Currency Reserve Management

National governments are major players in the forex market. However, their purpose for continual active trading is not to shift the values of major currencies. Instead, they use trading investments as a means to finance government operations, transfer payments and manage currency reserves.

Currency reserve management is a term summarizing how governments develop and invest their foreign currency reserves. A nation accumulates foreign currency when the money they earn on their exports is greater than the money they spend on imports.

The American Dollar has typically been the primary currency for the international reserve holdings of most countries. In 2010, the International Monetary Fund showed the American Dollar accounted for about 62 percent of global currency reserve holdings, with the Euro coming in second at 27 percent, and the British Pound and Japanese Yen in third with 3 to 4 percent.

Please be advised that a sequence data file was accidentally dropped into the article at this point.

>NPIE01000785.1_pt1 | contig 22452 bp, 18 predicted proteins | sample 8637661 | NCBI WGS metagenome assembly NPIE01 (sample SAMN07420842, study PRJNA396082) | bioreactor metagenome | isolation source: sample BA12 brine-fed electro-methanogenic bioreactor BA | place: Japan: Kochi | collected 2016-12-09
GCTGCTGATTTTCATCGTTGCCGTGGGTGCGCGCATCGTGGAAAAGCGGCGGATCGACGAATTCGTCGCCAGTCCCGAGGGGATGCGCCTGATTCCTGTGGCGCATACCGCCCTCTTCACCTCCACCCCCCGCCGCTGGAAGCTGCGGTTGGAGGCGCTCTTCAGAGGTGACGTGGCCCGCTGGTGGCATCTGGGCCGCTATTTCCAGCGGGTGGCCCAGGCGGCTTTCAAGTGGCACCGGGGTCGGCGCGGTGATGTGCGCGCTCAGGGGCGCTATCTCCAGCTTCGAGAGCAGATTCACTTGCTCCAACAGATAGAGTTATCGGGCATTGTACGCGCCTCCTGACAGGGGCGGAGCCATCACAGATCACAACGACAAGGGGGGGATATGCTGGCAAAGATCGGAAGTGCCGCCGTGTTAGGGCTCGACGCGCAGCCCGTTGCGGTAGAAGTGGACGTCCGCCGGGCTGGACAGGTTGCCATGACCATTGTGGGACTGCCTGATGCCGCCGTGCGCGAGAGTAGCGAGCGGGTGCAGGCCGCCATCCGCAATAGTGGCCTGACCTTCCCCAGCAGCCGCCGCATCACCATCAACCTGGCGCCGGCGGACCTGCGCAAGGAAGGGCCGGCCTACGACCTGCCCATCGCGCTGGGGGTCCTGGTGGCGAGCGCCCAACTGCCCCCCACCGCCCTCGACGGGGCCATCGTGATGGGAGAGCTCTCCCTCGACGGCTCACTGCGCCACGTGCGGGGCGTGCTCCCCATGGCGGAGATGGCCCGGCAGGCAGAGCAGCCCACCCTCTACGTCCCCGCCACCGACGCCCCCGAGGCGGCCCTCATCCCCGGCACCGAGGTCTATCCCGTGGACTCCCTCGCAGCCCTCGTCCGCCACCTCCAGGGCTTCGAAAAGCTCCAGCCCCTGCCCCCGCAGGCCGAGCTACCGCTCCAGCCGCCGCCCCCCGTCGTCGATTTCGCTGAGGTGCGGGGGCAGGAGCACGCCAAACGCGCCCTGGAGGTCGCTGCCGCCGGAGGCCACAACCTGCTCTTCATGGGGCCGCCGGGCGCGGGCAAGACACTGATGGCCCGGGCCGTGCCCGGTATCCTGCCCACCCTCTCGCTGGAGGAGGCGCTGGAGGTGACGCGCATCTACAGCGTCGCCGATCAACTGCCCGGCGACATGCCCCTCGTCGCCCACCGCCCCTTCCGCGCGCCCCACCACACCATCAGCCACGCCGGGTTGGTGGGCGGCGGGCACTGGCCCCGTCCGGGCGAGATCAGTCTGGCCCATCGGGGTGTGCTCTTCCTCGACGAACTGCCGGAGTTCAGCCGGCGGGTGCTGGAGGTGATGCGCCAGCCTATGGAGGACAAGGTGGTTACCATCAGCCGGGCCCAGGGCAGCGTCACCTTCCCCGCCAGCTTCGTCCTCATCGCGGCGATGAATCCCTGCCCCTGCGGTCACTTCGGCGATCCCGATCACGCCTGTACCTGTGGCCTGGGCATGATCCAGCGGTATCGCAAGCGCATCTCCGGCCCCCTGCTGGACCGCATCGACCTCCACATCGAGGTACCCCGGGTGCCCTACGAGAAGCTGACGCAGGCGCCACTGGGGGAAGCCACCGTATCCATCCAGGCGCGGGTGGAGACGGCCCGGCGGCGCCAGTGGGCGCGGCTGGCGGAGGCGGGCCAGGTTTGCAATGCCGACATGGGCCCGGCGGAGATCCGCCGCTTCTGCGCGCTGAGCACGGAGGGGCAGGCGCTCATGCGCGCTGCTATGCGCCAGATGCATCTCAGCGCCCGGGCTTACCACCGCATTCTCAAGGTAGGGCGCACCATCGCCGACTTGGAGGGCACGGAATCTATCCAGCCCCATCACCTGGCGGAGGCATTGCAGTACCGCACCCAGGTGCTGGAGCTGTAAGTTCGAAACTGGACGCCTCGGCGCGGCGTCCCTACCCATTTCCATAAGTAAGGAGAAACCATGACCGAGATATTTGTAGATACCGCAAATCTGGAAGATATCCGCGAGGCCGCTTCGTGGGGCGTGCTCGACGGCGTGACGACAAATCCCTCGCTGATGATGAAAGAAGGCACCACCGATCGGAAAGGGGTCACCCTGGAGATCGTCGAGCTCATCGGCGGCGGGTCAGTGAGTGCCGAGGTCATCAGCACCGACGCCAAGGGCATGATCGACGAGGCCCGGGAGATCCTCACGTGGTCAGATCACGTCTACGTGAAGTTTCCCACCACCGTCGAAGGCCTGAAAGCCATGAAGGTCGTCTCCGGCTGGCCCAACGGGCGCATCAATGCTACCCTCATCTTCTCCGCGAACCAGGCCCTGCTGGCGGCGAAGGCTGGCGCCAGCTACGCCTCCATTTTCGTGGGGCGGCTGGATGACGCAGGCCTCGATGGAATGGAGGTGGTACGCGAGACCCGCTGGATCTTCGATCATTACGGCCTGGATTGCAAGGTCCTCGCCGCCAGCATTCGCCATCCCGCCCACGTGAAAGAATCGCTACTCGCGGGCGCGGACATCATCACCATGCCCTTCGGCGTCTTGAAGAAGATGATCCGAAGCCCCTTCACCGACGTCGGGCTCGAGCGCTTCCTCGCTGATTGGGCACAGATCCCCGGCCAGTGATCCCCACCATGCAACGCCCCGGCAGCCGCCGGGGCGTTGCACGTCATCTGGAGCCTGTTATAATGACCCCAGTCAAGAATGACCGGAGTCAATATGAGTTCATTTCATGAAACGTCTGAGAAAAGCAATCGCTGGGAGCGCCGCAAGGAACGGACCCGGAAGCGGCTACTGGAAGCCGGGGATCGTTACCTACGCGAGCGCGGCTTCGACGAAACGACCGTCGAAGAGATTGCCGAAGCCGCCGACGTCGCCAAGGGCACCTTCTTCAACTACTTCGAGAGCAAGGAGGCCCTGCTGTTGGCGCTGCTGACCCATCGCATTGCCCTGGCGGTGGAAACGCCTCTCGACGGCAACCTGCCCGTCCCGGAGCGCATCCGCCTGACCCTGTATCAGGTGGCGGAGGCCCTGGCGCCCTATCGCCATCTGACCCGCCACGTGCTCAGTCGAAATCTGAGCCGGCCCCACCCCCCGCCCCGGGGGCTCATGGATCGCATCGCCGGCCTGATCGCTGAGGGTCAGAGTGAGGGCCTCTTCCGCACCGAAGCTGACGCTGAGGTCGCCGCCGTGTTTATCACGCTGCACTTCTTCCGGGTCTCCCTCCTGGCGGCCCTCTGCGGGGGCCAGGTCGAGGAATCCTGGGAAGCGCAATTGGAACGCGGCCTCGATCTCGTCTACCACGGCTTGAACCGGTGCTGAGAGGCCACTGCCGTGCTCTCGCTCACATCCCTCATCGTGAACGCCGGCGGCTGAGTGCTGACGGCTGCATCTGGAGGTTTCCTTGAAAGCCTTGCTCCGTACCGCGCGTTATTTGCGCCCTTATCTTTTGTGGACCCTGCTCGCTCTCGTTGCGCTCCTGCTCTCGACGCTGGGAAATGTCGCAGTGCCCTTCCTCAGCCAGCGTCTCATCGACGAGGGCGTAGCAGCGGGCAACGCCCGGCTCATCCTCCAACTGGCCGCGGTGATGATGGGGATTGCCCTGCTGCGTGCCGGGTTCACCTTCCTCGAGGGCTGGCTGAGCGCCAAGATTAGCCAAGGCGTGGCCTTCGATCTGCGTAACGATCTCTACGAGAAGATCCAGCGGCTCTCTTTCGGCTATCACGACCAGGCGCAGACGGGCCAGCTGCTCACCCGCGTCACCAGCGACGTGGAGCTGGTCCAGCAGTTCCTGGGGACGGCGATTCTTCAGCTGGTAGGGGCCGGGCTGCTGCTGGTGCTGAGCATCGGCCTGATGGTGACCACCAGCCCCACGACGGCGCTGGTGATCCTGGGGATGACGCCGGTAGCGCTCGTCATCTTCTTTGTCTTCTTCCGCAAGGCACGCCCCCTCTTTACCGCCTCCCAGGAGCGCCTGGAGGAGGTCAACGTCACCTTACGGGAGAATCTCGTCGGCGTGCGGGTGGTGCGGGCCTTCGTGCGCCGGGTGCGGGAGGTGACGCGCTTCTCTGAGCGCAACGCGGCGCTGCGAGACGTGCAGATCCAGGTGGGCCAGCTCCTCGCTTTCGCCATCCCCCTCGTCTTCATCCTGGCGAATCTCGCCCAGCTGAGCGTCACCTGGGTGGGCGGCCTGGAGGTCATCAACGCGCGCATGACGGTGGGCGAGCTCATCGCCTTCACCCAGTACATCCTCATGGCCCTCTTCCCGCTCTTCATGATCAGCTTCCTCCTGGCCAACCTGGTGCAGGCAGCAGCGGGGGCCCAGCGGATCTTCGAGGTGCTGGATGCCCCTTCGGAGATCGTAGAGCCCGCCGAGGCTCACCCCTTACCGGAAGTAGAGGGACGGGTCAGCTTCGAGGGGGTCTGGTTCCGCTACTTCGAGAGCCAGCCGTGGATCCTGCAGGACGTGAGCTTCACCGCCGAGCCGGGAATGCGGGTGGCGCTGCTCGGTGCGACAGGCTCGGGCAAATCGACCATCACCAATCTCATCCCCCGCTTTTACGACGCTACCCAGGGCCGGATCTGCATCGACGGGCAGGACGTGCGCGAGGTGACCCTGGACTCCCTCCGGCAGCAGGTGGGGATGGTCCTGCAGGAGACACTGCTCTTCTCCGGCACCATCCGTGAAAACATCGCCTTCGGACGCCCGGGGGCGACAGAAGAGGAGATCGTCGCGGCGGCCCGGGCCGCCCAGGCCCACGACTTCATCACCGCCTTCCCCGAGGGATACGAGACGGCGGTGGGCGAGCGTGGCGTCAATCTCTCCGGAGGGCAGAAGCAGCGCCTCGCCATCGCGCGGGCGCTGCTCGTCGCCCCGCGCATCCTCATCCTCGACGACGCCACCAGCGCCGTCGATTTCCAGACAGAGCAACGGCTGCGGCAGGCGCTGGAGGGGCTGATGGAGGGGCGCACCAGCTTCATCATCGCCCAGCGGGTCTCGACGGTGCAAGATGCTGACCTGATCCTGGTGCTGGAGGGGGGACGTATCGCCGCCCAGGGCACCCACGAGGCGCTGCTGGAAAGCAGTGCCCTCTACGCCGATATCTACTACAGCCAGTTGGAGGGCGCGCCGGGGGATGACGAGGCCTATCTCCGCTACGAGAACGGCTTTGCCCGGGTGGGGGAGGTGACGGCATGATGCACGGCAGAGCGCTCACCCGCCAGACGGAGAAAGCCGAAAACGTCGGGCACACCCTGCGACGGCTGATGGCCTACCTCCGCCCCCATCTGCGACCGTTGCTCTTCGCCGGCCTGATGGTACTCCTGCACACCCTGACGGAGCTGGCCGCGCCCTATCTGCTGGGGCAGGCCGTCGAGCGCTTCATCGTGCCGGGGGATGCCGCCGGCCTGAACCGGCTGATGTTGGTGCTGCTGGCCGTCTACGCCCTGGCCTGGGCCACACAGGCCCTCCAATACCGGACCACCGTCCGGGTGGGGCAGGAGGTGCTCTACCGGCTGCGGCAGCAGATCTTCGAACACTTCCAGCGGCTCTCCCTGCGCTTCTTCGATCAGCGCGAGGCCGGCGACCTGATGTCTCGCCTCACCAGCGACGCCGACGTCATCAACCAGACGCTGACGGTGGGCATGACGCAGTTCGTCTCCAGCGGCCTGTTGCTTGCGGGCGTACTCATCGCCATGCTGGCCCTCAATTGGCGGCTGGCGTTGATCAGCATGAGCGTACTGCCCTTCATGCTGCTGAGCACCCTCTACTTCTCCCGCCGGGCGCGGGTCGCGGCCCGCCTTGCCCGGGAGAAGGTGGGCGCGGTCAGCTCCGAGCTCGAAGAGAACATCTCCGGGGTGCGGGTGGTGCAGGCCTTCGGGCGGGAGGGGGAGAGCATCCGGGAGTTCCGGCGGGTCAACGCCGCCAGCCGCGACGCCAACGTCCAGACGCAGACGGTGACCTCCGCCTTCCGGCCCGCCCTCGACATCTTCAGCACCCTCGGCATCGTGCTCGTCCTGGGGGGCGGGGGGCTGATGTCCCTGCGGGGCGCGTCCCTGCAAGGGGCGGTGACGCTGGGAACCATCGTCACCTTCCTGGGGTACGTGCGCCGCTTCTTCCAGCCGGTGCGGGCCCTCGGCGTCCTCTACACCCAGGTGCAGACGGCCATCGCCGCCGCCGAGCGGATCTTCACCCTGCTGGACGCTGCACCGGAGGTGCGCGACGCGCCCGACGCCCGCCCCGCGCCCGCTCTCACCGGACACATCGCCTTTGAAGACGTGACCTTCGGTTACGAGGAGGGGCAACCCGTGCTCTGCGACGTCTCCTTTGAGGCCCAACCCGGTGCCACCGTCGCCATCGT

However, due to the massive deficit held by the United States in recent years, it has borrowed money from the countries with trade surpluses, primarily those in Asia. These countries then buy IOUs in the form of U.S. Treasury debt securities.

As a result, the American Dollar has become less popular as the major currency reserve for many national governments while the Euro, the Pound and the Yen have benefited the most from its decline.

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Investors must be aware of how currency reserve management are handled. They have and will continue to play a major role in the currency market in the future.